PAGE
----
We decided to check out whether this is indeed the case with the Mi Band 3. Our writers Jed, Habeeb, and Michele tested their Mi Band 3’s HR sensor on a tissue paper roll. Jed was able to get the reading pretty quickly and consistently on his Mi Band. Habeeb found it harder to get a reading from a tissue roll on his Mi Band 3, but even he managed to get a reading a few times. Finally, Michele’s Mi Band 3 didn’t register any readings, until he decided to gently tap the tissue paper roll (to mimic heartbeats). We believe other soft objects like a cloth could also register a heart rate reading on the new Mi Band. It seems as if the wearable picks up minute vibrations from the tissue roll and registers them for heartbeats.
You can check out the videos from Jed and Habeeb down below.
It looks like only some Mi Band 3 models are affected by this issue. This might not be a deal breaker for most customers but it goes on to show how we can’t rely on inexpensive wearables like the Mi Band 3 for an accurate HR reading. Do let us know if you could get a HR reading from your Mi band 3 on a tissue roll.
Xiaomi launched the Mi Band 3 in May this year as a successor to the highly-successful Mi Band 2. Despite the success of the Mi Band 2, there were a couple of flaws, one being the inability of the heart rate monitor to track the heart rate reading of users with coloured skin. While that flaw has been fixed on the Mi Band 3, the credibility of the heart rate sensor is presently under scrutiny after a shocking discovery.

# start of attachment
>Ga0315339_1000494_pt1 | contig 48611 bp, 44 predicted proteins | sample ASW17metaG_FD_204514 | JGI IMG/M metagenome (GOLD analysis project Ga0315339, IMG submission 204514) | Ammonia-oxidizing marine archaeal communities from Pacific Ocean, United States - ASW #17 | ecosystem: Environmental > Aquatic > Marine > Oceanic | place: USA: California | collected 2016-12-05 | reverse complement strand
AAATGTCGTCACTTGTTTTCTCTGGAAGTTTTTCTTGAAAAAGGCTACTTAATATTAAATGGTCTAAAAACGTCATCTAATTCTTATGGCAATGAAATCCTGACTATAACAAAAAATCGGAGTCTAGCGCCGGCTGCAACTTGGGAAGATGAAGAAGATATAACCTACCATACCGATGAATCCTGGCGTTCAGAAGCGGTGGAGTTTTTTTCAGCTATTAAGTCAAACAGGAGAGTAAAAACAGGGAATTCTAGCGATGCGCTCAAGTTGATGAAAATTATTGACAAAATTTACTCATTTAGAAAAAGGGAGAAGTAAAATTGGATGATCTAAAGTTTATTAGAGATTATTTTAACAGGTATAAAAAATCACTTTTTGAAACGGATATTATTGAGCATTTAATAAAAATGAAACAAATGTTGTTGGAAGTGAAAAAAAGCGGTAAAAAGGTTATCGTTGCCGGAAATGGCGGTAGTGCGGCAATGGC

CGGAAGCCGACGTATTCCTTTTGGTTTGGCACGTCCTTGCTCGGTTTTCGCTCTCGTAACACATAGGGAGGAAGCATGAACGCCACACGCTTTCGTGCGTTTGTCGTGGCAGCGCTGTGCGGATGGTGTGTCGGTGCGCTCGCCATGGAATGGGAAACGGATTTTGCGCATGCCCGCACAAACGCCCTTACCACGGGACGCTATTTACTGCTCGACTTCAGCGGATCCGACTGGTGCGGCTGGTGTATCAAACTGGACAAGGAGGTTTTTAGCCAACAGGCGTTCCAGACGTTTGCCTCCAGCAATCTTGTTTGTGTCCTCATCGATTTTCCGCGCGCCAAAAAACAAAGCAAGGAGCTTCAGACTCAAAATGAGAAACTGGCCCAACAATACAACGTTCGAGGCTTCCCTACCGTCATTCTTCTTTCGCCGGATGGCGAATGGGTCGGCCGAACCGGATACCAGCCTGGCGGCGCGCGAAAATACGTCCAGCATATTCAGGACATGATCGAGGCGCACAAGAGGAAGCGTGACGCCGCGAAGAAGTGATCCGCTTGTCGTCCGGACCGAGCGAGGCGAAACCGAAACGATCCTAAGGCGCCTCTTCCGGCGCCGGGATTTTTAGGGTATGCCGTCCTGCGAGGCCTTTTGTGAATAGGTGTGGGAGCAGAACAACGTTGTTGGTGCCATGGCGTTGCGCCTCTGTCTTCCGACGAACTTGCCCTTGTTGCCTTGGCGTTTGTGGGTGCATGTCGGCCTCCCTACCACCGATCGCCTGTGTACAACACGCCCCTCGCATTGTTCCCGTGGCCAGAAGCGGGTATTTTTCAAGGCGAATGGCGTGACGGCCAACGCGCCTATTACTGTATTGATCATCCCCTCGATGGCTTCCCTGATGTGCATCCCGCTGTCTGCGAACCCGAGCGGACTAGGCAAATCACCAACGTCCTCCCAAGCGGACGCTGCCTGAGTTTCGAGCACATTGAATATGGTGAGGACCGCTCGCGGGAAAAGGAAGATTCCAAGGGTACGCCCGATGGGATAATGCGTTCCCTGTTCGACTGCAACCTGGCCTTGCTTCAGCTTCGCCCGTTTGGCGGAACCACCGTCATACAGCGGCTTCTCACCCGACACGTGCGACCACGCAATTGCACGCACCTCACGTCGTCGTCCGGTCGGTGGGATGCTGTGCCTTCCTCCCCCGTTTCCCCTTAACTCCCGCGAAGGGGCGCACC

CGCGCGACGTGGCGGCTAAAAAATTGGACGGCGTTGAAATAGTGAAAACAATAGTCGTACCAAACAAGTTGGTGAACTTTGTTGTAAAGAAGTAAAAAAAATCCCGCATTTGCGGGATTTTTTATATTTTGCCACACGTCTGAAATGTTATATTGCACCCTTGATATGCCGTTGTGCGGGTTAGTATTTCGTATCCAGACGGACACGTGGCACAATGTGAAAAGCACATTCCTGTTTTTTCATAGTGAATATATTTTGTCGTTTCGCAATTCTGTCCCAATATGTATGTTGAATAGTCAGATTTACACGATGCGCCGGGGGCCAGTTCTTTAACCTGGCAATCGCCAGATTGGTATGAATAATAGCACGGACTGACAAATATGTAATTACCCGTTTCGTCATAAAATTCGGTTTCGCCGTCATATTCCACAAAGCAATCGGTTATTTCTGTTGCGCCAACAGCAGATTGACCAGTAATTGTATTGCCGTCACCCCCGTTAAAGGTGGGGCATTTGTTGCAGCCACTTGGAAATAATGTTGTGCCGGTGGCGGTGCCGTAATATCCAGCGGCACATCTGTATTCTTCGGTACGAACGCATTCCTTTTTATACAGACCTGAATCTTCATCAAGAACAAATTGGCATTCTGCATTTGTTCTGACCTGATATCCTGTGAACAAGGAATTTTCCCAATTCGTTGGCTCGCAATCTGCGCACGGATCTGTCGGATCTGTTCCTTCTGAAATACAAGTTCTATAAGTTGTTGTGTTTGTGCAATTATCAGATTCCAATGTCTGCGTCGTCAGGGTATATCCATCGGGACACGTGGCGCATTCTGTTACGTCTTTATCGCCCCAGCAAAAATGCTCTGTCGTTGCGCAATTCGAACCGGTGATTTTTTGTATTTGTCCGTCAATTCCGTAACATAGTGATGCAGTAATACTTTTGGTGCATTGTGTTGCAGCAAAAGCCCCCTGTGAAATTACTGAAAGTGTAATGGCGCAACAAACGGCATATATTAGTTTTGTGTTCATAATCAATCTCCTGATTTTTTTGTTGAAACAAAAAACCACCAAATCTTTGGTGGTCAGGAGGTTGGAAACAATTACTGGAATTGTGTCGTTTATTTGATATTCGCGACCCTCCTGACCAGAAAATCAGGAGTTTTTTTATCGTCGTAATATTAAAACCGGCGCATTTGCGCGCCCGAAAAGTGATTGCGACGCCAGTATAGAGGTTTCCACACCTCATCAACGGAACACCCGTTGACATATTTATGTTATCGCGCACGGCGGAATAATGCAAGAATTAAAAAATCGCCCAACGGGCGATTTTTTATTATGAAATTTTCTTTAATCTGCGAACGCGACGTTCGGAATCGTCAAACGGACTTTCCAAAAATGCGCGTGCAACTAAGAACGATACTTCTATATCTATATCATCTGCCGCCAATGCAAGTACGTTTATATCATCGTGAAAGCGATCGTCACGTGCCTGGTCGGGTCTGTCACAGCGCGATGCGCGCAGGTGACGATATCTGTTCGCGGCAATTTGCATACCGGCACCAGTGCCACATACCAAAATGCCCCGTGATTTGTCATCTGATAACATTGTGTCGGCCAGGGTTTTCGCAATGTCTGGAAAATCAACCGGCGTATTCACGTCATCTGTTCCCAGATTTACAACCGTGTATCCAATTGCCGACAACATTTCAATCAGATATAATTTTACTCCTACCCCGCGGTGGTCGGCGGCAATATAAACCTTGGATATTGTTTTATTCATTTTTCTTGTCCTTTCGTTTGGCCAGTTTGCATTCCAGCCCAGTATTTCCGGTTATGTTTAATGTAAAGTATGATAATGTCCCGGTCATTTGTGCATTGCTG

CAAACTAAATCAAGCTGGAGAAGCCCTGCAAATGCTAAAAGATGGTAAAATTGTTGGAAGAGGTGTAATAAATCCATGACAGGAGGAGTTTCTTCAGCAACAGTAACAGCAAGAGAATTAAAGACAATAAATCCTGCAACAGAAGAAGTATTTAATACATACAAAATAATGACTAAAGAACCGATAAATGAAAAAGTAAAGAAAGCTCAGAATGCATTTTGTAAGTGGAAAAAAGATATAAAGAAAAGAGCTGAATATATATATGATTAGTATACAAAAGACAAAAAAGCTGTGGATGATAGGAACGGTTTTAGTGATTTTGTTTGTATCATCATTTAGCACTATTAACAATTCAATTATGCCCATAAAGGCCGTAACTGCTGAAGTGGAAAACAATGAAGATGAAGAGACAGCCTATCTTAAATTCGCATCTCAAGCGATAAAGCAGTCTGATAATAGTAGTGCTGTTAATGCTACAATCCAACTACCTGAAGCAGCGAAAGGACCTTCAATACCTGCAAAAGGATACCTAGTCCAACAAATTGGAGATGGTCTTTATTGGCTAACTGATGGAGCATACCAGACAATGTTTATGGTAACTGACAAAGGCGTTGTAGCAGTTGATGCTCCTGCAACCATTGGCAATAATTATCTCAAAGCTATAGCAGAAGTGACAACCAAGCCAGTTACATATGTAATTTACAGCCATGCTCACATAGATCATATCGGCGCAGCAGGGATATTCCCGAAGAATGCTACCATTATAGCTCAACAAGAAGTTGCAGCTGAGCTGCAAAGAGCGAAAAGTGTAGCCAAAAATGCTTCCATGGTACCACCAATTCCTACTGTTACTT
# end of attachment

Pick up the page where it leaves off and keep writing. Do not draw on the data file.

That discovery was made by some netizens who discovered that the Mi Band 3 can actually come out with a reading when strapped to a tissue paper. In order not to jump into a hasty conclusion, I carried out the same test with my Mi Band 3 and indeed a reading was obtained while it is strapped to a roll of tissue paper. This is unusual since the heart rate sensor is supposed to take the reading of the heart rate and the tissue paper is a non-living thing. Most smart bands and watches use light to track your blood. How it works is that an LED illuminates your capillaries and then a sensor adjacent to the light measures the frequency at which your blood pumps past. This is the heart rate measured in beats per minute (BPM).
This isn’t a general problem as a photo of a smartwatch that looks like a Fitbit Versa (we’re not sure) strapped on the tissue paper roll was also shared. The smartwatch didn’t come out with a reading just as it shouldn’t. That doesn’t mean the Mi Band 3 is alone in this boat. Most of the smart bands around come out with spurious readings that are nowhere near accurate. If you own the Mi Band 3 or any other smart band, you can please try this same test and reach us with the outcome via the comment section.